SS14: Tantalum, Tin and Tungsten at the Margins
Organizers / Organisateurs: Lee Groat & Bill Mercer
Room / Salle: A2402
Time: 4:40 PM
Presenter: Catherine McManus
Fingerprinting and provenance determination of gold, coltan, cassiterite, and wolframite: Multivariate analysis of Laser-Induced Breakdown (LIBS) spectra
McManus, C., C.McManus@materialytics.com, Dowe, J., Materialytics, PO Box 10988, Killeen, TX 76547-0988, USA, and McMillan, N.J., Dept. Geol. Sci., New Mexico State University, Box 30001, MSC 3AB, Las Cruces, NM 88003, USA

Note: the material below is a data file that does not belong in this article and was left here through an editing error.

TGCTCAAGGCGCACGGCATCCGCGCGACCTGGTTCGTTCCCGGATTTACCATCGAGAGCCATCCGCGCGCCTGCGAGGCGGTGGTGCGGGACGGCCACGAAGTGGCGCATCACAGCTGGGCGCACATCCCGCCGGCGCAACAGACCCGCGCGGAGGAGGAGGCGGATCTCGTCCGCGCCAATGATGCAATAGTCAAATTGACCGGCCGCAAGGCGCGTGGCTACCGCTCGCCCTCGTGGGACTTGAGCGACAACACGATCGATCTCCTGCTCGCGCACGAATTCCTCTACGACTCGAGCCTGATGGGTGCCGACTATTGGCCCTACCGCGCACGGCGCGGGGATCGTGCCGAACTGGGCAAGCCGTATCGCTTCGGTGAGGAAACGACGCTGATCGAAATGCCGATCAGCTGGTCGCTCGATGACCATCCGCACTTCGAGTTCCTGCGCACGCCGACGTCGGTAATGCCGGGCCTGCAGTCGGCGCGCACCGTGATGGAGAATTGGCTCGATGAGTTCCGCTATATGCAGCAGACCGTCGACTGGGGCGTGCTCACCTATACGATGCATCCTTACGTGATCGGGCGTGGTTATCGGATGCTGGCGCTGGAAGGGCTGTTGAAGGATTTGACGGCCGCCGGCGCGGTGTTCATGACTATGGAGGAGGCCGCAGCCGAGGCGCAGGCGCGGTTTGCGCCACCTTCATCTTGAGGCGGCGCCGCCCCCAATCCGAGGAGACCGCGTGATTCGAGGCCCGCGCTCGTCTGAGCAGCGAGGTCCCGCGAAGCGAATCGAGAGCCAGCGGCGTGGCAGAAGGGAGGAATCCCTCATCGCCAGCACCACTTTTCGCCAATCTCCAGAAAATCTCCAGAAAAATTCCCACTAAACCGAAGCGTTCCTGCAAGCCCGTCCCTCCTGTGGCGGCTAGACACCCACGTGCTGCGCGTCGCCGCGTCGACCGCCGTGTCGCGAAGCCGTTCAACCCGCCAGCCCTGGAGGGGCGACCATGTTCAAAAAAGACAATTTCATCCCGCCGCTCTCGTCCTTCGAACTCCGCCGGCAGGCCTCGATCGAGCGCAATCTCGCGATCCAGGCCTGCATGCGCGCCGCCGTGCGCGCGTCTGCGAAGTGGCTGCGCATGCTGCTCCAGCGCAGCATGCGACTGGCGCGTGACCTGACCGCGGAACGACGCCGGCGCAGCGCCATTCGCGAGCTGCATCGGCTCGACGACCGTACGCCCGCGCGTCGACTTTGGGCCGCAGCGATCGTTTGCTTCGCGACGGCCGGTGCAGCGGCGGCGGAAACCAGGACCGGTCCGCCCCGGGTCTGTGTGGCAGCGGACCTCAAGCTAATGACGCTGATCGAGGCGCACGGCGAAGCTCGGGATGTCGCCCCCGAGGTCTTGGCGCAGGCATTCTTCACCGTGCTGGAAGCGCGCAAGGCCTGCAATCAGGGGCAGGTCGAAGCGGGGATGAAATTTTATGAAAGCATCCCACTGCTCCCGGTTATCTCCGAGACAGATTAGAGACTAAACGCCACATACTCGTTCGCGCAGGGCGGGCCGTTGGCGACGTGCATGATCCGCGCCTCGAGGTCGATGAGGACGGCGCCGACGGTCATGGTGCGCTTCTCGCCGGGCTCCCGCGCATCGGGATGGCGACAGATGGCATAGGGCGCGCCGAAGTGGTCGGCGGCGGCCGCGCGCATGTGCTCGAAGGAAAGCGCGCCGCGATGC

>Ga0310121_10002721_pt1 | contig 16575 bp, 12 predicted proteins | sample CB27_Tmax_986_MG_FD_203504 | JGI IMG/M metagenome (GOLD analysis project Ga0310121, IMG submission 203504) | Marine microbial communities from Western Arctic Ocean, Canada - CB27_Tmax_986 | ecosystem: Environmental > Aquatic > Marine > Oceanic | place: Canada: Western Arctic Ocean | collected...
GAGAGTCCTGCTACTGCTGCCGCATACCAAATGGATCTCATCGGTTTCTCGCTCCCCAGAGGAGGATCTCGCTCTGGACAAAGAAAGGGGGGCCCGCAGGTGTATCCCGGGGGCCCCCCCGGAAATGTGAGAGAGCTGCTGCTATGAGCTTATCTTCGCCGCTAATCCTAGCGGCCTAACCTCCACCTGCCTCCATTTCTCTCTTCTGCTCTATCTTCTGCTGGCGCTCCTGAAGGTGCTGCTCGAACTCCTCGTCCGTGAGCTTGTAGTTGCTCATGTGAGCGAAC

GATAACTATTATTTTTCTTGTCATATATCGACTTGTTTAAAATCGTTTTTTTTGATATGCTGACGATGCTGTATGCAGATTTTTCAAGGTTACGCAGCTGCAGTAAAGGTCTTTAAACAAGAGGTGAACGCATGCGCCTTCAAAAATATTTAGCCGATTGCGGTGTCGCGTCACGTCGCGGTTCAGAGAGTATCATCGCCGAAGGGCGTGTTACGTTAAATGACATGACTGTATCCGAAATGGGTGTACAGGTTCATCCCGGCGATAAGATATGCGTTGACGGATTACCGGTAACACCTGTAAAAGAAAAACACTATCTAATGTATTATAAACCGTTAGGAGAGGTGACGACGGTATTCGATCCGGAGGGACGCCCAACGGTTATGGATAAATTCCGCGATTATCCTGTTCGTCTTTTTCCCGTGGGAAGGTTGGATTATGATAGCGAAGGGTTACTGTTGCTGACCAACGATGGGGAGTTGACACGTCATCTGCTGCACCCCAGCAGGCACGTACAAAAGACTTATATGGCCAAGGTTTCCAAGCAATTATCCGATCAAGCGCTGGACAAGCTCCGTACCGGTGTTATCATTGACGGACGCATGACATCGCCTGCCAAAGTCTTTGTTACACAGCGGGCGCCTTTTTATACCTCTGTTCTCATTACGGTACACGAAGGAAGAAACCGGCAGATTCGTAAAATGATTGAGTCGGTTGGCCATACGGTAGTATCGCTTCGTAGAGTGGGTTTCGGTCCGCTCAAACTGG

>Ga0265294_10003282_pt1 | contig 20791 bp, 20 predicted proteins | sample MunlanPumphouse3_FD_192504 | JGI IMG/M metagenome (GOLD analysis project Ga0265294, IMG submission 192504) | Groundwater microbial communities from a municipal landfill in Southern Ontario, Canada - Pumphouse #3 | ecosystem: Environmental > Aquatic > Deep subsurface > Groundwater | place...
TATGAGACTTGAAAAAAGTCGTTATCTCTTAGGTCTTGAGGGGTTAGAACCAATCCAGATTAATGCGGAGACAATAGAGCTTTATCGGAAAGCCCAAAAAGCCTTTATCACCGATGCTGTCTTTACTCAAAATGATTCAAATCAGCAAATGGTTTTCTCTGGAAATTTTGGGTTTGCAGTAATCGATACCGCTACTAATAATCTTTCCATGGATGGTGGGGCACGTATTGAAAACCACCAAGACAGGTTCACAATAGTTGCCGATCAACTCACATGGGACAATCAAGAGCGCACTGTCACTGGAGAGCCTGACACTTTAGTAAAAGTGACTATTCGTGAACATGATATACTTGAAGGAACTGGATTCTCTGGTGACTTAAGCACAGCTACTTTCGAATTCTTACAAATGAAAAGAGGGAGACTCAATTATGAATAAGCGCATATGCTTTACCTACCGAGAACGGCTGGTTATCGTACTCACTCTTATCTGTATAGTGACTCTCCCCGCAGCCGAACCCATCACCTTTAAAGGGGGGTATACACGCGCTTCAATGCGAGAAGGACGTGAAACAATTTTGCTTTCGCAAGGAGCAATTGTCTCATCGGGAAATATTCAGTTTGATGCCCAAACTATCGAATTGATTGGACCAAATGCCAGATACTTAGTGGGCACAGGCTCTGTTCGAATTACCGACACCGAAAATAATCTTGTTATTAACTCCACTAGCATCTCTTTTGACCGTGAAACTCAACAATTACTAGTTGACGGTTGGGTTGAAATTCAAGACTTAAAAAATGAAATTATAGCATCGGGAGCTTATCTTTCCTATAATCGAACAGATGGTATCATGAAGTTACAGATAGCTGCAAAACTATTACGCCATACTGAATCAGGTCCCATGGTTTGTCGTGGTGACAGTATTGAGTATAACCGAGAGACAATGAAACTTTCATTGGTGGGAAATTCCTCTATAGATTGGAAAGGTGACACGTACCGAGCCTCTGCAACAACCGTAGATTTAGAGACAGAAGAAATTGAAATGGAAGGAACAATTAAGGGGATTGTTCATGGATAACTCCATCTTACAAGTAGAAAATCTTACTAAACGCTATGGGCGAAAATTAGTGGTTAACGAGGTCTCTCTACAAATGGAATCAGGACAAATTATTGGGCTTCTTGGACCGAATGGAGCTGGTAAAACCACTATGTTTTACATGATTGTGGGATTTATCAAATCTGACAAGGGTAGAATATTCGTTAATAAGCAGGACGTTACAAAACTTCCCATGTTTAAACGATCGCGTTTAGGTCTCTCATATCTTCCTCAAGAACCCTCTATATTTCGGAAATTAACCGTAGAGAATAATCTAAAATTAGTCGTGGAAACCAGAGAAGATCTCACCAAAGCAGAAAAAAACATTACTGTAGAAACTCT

The strategic elements gold, tantalum, tungsten, and tin are used in the manufacture of many high-tech items, making them sufficiently valuable to be treated as conflict minerals in some areas. Thus, it is important to be able to identify the provenance, either country of origin or mine of origin, of the ore minerals gold, coltan (columbite-tantalite), wolframite, and cassiterite. In this study, we determined the mine of origin for 162 samples of gold from six mines in five countries (Brazil, Italy, North Korea, United States, Unknown), 264 samples of coltan from 12 mines in seven countries (Brazil, Canada, Democratic Republic of Congo, Mozambique, Norway, Sweden, United States), 90 samples of wolframite from three mines in two countries (Great Britain, United States), and 150 samples of cassiterite from five mines in five countries (Bolivia, Great Britain, Namibia, North Korea, and United States). This study was conducted using the premise of Quantagenetics®, that all materials, natural or synthetic, contain a record of their origin and history; this unique fingerprint can be acquired by using Laser-Induced Breakdown Spectroscopy (LIBS). LIBS spectra were acquired by collecting photon emission from a cooling laser-induced plasma. These spectra contain an immense amount of information, reflecting the compositional, isotopic, and structural properties of the material analyzed. A multivariate statistical method was applied to single-shot spectra which compares a spectrum, pixel by pixel, to spectra of the reference sets of each location using standard full cross-validation. Success rates are calculated as the percentage of the spectra comprised of the true positive and the true negative results. For gold, every spectrum was correctly classified, with a 100% success rate. Success rates for coltan varied between 96.6% and 100.0%, averaging 98.7%. Three coltan mines in the study are from the Democratic Republic of Congo; these mines have success rates of 99.6%, 100.0%, and 97.0%. Success rates for cassiterite range between 91.3% and 95.3%, averaging 93.6%. Success rates for wolframite range between 97.8% and 98.9%, averaging 98.5%. These highly accurate results, coupled with the ease and speed of LIBS analysis, demonstrate the usefulness of this technique for fingerprinting strategic minerals.